It’s here! At midnight tonight we will officially be in the third edition of Warhammer: Age of Sigmar. Just a few hours ahead of release, Games Workshop launched a series of FAQs for every faction to help bring them up to code with the new edition’s vocabulary and rule expectations. Surprisingly this has also come with one for the core rules. Yeah the brand new ones.
You can get the core rules for free on Warhammer Community, and for the most part these aren’t changes so much as clarifications. Most of the FAQs Games Workshop did promise the most comprehensive ruleset yet but no ruleset can cover every possible convergence of warscrolls and rules and explanations for edge cases become needed in a way that is separate from the core rules so that the explanation doesn’t become too bogged down in minutiae that will only apply to a small percentage of players. This is particularly compounded when the vast majority of army rulebooks were written before this ruleset was even a twinkle in Games Workshop’s eye.
I’m not going to cover every rule here, There’s a lot that happened and you can read them yourself if you need to know everything. Instead I want to focus on the ones that are interesting and pose particular challenges or changes to the way the game is played.
A potentially controversial is going to be the one regarding proxies. Proxies have always been a sort of Gentleman’s agreement, if your opponent says it’s ok then it’s ok. Usually tournaments take stricter stances on it, but when in doubt check your TO. Games Workshop has tried to take a more firm stance on proxies and kitbashes in recent years and it’s fanned quite a few flames from the community. One of the particular issues that I think will come up is how paint schemes are being filed under “proxy models”. For example a Hammers of Sigmar army painted like Hallowed Knights would not be allowed. Realistically this will probably only end up applying to official GW tournaments and is worth its own editorial but it seems a bit unnecessary to police this. Age of Sigmar color schemes don’t have the same cultural cache as say, Space Marine chapters which are very iconic. You also can’t mix subfactions in most cases, so the risk of confusing your opponent seems pretty minimal. I’m not going to dwell on it too much, I don’t think it’ll affect most players because GW can’t tell you how to play casually.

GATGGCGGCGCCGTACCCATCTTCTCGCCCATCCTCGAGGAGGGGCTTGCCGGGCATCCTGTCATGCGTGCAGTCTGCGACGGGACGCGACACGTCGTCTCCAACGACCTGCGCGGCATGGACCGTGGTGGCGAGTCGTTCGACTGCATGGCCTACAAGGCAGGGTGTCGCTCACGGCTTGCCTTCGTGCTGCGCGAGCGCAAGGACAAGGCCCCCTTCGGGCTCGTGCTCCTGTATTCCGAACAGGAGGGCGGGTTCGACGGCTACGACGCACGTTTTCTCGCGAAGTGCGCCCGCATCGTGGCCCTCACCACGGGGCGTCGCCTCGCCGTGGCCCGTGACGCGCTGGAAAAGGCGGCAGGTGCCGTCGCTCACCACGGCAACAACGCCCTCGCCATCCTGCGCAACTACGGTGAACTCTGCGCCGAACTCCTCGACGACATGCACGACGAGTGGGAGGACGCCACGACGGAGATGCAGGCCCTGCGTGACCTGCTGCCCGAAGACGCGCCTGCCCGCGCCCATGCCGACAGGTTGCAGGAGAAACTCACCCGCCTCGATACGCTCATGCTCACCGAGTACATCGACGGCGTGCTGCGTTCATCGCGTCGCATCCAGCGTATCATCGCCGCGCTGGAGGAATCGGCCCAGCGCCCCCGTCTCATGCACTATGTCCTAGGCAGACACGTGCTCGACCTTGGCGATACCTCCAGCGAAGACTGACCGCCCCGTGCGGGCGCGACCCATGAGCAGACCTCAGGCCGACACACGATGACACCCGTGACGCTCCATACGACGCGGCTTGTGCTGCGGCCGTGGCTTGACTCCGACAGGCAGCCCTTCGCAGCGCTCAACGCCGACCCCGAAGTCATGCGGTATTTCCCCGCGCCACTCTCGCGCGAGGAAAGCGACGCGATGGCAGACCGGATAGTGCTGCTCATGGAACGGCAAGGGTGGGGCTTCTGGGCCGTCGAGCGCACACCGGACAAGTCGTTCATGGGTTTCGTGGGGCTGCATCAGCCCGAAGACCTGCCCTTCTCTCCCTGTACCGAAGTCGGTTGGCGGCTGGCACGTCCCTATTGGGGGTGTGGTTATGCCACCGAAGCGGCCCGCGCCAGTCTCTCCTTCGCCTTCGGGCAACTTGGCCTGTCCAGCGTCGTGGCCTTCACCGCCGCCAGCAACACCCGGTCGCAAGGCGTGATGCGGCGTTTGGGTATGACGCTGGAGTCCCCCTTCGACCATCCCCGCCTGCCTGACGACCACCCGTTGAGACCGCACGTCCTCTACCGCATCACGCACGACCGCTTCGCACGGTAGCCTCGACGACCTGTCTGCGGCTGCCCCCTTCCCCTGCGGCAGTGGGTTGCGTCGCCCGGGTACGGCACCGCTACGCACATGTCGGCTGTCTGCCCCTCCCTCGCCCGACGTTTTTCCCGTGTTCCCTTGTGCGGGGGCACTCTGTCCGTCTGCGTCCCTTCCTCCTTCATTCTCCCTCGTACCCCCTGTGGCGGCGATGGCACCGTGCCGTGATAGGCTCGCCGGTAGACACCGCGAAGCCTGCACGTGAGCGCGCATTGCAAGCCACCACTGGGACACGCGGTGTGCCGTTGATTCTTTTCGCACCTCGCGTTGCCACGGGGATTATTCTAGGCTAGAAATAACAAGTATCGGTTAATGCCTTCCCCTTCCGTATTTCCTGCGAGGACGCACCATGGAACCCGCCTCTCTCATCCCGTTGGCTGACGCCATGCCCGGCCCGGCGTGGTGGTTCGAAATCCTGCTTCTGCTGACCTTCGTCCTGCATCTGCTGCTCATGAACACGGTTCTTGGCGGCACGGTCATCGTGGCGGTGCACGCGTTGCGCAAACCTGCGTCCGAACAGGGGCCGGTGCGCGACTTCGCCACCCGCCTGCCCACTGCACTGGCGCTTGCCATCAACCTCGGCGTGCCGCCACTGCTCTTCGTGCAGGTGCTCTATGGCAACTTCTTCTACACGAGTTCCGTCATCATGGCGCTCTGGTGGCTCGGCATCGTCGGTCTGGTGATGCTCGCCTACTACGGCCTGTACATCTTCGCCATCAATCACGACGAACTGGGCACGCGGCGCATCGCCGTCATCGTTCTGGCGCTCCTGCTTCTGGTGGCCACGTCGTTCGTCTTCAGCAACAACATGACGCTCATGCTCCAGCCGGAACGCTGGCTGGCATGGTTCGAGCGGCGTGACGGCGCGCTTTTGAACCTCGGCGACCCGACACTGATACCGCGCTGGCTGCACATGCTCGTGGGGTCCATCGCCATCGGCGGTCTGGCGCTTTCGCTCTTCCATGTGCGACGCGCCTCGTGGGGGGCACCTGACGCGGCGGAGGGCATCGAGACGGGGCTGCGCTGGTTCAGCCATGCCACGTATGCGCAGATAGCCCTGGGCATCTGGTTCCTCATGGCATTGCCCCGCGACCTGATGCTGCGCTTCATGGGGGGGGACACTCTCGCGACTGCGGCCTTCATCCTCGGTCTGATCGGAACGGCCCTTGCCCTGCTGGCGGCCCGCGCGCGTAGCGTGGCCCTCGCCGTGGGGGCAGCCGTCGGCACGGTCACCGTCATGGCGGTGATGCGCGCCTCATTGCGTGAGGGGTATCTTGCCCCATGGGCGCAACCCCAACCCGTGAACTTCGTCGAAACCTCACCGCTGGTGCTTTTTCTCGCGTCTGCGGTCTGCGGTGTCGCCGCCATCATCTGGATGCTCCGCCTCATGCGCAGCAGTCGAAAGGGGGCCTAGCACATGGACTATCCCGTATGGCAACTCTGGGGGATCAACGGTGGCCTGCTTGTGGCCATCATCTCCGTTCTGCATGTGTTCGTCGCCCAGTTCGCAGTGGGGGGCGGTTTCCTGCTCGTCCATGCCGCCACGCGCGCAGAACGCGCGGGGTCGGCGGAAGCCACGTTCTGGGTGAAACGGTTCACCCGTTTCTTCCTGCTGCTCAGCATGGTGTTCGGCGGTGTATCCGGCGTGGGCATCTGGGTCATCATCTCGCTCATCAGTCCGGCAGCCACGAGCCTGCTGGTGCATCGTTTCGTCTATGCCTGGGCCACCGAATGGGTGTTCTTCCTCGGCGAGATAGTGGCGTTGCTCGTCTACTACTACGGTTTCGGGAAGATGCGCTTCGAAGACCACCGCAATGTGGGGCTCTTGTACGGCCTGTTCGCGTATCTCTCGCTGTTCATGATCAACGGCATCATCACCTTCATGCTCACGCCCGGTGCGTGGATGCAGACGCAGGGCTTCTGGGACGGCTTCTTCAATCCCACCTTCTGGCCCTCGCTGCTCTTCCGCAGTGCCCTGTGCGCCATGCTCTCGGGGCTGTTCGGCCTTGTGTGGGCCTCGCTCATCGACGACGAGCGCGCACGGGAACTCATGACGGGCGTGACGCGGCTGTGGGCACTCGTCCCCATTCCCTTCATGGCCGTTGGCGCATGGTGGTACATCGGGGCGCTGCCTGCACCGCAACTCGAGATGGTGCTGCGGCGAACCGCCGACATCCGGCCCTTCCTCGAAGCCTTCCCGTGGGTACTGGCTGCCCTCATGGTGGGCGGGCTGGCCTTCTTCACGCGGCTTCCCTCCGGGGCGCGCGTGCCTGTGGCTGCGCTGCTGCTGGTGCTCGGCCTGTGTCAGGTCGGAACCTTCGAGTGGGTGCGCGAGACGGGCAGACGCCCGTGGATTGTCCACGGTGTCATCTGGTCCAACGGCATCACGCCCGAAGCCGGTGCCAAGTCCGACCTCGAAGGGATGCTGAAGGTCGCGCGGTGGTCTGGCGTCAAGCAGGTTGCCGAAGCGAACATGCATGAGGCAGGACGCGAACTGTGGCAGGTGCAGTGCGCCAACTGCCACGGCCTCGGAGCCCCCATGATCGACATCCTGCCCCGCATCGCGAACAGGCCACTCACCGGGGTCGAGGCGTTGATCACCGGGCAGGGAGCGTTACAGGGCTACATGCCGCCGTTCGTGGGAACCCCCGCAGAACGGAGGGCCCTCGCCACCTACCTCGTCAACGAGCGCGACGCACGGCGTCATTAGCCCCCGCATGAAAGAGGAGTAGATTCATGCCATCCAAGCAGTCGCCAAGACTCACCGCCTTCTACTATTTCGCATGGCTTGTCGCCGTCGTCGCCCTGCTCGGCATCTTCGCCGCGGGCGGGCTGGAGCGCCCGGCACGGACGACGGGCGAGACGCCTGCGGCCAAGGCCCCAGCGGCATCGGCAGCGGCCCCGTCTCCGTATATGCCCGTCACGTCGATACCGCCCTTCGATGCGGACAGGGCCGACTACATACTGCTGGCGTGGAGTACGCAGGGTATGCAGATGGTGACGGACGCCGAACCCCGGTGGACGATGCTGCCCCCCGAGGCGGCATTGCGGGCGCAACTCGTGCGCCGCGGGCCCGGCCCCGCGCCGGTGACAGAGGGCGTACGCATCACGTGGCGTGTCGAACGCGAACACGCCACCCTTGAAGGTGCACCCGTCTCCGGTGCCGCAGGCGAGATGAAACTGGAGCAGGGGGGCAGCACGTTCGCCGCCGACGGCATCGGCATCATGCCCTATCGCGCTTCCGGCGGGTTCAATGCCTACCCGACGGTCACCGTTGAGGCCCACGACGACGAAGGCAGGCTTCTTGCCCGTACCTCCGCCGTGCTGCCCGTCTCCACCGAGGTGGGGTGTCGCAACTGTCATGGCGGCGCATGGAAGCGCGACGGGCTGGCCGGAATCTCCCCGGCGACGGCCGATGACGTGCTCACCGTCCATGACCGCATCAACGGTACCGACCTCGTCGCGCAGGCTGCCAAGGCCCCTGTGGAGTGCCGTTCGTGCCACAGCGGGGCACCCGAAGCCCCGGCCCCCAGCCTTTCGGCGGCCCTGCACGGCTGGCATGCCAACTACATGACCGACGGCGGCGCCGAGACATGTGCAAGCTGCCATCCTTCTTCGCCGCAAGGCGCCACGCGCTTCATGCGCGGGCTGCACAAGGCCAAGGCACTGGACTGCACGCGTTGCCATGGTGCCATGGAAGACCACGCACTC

There are some interesting rules written around the idea of multiple Generals. In many of the Battletome FAQs, a new ability was added to some Warscrolls called Warmaster which allows the Leader to count as a General even if they are not the one the player chose. While not an entirely new idea, it was usually locked behind specific rules like Slaanesh and has steadily trickled in to various books like the Nighthaunt Subfactions in Broken Realms: Be’lakor. There’s 2 important rules here, both beneficial to the player running it. First is that battleline determined by your General counts even if the Warmaster isn’t your “main” general and if your “main” general dies you still gets 2+ to generate a CP from a heroic actions. Though it’s not all great, you still only generate one CP for your General being on the field.
A rules question that plagued 2nd edition has finally been answered in the form of outflanks. Abilities that let units come in wholly within 6″ of the edge of the field, a gray area had been if it counts as “within” if an objective is exactly 12″ from the edge of the board if theyre within (due to the 6″ capture range) and they are! This is huge for armies that rely on outflanks, as they can snap up an objective left open on the turn they come in without needing to move up first.